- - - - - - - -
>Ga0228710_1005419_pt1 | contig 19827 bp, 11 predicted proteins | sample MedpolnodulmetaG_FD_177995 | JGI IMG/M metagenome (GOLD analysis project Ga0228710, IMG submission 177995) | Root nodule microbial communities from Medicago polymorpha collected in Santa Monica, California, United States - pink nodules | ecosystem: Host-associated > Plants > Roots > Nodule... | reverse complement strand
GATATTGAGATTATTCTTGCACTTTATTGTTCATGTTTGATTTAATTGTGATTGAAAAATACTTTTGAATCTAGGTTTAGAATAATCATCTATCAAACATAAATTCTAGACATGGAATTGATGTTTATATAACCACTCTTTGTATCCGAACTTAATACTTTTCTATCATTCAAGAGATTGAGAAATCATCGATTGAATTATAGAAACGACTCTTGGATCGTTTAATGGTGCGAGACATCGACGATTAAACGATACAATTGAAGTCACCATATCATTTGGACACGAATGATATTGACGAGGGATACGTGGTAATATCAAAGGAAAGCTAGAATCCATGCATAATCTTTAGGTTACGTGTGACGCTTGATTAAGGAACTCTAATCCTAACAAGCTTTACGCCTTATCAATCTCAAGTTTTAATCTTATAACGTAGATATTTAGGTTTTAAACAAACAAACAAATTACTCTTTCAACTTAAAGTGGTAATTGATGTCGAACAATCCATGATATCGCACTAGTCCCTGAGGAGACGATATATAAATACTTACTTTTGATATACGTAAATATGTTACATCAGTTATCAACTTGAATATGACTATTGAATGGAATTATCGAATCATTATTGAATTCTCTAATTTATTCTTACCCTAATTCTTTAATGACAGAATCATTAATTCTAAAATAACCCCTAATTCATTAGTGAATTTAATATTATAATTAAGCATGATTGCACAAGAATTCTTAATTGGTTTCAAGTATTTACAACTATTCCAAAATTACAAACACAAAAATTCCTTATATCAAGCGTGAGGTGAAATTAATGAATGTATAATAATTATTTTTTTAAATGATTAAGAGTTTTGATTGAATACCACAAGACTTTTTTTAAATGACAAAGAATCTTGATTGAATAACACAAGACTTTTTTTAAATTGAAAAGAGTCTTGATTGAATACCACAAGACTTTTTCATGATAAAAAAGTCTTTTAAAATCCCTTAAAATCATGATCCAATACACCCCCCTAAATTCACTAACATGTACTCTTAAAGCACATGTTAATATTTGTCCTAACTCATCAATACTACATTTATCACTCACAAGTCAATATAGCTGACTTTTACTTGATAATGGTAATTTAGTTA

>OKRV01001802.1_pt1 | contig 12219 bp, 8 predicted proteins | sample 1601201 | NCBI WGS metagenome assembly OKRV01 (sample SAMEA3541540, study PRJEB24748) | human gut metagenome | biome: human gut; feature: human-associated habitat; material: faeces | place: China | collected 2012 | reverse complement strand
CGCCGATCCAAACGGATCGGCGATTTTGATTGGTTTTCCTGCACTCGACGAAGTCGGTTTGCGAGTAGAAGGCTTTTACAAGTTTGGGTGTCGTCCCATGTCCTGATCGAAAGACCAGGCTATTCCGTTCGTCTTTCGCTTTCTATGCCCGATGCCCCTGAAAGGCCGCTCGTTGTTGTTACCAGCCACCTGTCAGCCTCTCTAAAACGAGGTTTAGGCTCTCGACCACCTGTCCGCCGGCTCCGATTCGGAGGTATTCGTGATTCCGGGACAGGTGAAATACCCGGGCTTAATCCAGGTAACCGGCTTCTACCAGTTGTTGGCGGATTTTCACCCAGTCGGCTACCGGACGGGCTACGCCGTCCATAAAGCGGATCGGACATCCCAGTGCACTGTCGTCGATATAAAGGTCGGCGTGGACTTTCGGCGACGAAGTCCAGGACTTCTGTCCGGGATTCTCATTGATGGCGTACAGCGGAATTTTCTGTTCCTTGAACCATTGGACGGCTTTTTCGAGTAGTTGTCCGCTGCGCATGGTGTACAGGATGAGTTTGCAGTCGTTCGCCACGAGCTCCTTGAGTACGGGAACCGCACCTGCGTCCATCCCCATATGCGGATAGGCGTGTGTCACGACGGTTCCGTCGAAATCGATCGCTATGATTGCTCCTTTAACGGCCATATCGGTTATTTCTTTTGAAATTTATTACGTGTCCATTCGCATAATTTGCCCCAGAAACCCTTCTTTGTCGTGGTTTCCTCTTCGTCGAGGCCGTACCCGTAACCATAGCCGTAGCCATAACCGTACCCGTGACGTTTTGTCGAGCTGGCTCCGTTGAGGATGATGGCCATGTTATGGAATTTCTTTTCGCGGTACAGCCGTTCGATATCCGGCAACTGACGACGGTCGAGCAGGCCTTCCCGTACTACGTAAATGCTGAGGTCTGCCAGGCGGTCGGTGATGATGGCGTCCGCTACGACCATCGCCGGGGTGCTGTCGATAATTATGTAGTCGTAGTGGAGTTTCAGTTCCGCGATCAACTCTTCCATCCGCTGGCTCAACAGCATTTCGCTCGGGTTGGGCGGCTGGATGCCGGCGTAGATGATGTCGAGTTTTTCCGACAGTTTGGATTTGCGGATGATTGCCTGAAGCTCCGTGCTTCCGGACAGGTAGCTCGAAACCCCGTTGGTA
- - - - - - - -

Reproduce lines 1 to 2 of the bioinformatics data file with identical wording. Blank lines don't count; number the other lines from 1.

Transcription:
>Ga0228710_1005419_pt1 | contig 19827 bp, 11 predicted proteins | sample MedpolnodulmetaG_FD_177995 | JGI IMG/M metagenome (GOLD analysis project Ga0228710, IMG submission 177995) | Root nodule microbial communities from Medicago polymorpha collected in Santa Monica, California, United States - pink nodules | ecosystem: Host-associated > Plants > Roots > Nodule... | reverse complement strand
GATATTGAGATTATTCTTGCACTTTATTGTTCATGTTTGATTTAATTGTGATTGAAAAATACTTTTGAATCTAGGTTTAGAATAATCATCTATCAAACATAAATTCTAGACATGGAATTGATGTTTATATAACCACTCTTTGTATCCGAACTTAATACTTTTCTATCATTCAAGAGATTGAGAAATCATCGATTGAATTATAGAAACGACTCTTGGATCGTTTAATGGTGCGAGACATCGACGATTAAACGATACAATTGAAGTCACCATATCATTTGGACACGAATGATATTGACGAGGGATACGTGGTAATATCAAAGGAAAGCTAGAATCCATGCATAATCTTTAGGTTACGTGTGACGCTTGATTAAGGAACTCTAATCCTAACAAGCTTTACGCCTTATCAATCTCAAGTTTTAATCTTATAACGTAGATATTTAGGTTTTAAACAAACAAACAAATTACTCTTTCAACTTAAAGTGGTAATTGATGTCGAACAATCCATGATATCGCACTAGTCCCTGAGGAGACGATATATAAATACTTACTTTTGATATACGTAAATATGTTACATCAGTTATCAACTTGAATATGACTATTGAATGGAATTATCGAATCATTATTGAATTCTCTAATTTATTCTTACCCTAATTCTTTAATGACAGAATCATTAATTCTAAAATAACCCCTAATTCATTAGTGAATTTAATATTATAATTAAGCATGATTGCACAAGAATTCTTAATTGGTTTCAAGTATTTACAACTATTCCAAAATTACAAACACAAAAATTCCTTATATCAAGCGTGAGGTGAAATTAATGAATGTATAATAATTATTTTTTTAAATGATTAAGAGTTTTGATTGAATACCACAAGACTTTTTTTAAATGACAAAGAATCTTGATTGAATAACACAAGACTTTTTTTAAATTGAAAAGAGTCTTGATTGAATACCACAAGACTTTTTCATGATAAAAAAGTCTTTTAAAATCCCTTAAAATCATGATCCAATACACCCCCCTAAATTCACTAACATGTACTCTTAAAGCACATGTTAATATTTGTCCTAACTCATCAATACTACATTTATCACTCACAAGTCAATATAGCTGACTTTTACTTGATAATGGTAATTTAGTTA